Brown CS News

Michael Littman's New Book Recommends That We "Code To Joy" In A New Age Of Programming

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    We’re at a crucial moment, Brown CS University Professor Michael Littman believes, as the users and potentially the programmers of enormously powerful machines. In the face of doomsday artificial intelligence (AI) scenarios, algorithmic bias, and fears of job loss due to automation, he has a simple recommendation: we can get more happiness from our machines by telling them what our hearts desire. It’s the theme of his new book, Code to Joy, which was recently published by The MIT Press.

    “We can look at learning to code in terms of helping us be happier, or more productive,” Michael says, “but fundamentally, I see it as being about empowerment. Whether we’re excited about AI or concerned about it, or both, it’s still up to us to decide what we want to happen and convey that desire to the machine. Traditionally, that’s been done using programming.” 

    Aimed at the layperson, Code to Joy walks the reader through sequencing, conditionals, loops, and more, offering easily comprehensible analogies drawn from daily human interactions. Delivered with Michael’s trademark humor, it’s a toolkit but also a bit of a chemistry set, offering the reader opportunities to immediately experiment with the ideas in each chapter, using publicly available systems. The reader also benefits from Littman’s expertise in machine learning (ML) through reflections on how each chapter’s programming components can be expedited through ML techniques.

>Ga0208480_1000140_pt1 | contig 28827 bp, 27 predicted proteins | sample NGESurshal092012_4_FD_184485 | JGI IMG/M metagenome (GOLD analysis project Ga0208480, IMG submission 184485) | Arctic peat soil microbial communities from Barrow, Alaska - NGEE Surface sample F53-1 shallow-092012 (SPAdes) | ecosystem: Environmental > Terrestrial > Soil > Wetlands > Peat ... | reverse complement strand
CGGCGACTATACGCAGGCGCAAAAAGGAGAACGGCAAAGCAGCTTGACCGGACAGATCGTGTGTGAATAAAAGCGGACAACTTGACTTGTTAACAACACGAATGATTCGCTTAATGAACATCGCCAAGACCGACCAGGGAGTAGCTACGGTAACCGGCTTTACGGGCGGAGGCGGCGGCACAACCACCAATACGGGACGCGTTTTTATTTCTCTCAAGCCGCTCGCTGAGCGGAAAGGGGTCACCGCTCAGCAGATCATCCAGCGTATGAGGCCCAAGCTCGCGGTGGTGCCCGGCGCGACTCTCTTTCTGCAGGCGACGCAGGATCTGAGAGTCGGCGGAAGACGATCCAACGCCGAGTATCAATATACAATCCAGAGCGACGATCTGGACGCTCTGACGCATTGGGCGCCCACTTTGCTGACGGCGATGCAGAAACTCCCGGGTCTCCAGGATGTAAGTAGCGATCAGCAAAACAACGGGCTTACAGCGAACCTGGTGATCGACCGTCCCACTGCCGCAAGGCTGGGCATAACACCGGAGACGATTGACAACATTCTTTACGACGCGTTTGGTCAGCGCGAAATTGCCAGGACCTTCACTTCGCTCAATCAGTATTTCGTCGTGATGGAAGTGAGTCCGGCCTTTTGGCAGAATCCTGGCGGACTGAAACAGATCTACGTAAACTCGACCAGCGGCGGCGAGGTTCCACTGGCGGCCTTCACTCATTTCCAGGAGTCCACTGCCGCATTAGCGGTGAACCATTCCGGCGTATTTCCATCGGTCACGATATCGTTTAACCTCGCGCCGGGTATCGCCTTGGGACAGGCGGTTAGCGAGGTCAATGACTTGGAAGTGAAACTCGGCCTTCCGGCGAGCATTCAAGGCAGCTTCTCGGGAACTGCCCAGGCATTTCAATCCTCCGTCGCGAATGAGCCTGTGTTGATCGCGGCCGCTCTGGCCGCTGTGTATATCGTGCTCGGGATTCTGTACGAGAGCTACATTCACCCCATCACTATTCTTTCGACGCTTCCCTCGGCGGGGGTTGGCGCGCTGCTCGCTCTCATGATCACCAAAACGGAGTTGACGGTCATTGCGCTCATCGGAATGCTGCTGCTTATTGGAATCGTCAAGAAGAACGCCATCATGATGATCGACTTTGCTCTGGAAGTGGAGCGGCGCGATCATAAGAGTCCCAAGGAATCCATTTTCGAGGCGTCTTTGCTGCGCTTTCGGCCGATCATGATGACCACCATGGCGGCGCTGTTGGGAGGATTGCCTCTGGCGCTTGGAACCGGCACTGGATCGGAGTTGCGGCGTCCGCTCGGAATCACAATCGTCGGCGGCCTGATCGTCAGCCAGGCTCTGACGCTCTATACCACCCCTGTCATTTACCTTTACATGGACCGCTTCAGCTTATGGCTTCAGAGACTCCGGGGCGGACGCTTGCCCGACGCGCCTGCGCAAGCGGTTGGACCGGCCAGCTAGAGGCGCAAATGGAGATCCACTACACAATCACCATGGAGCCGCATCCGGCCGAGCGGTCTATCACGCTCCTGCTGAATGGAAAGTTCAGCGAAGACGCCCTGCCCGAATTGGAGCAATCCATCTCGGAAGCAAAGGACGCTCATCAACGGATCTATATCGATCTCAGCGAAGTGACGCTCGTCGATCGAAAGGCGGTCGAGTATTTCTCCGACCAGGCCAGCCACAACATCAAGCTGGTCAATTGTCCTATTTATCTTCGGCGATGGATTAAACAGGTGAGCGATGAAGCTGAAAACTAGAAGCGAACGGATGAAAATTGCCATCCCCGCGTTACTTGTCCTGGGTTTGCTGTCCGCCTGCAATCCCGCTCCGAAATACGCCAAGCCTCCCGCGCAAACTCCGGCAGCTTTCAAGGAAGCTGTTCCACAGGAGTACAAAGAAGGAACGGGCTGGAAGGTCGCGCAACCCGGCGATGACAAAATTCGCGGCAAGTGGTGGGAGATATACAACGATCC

“I want everyone to know,” Michael tells us, “that AI is making programming easier, but it's still something we need to learn to do, in some form, to play an active role in deciding what machines will do for us.”

    Michael currently serves as the National Science Foundation's Division Director for Information and Intelligent Systems. He has earned multiple awards for teaching and research and has served on the editorial boards for The Journal of Machine Learning Research and The Journal of Artificial Intelligence Research. He served as General Chair of the International Conference on Machine Learning and Program Chair of the AAAI Conference in 2013. He's also an AAAI Fellow and is general chair of the Reinforcement Learning and Decision Making Conference, held last year in Providence. He is an ACM Fellow and was an AAAS Leshner Fellow; recently, he received the AIJ Classic Paper Award at the International Joint Conference on Artificial Intelligence and the AAAI/EAAI Patrick Henry Winston Outstanding Educator Award.

    For more information, click the link that follows to contact Brown CS Communications Manager Jesse C. Polhemus.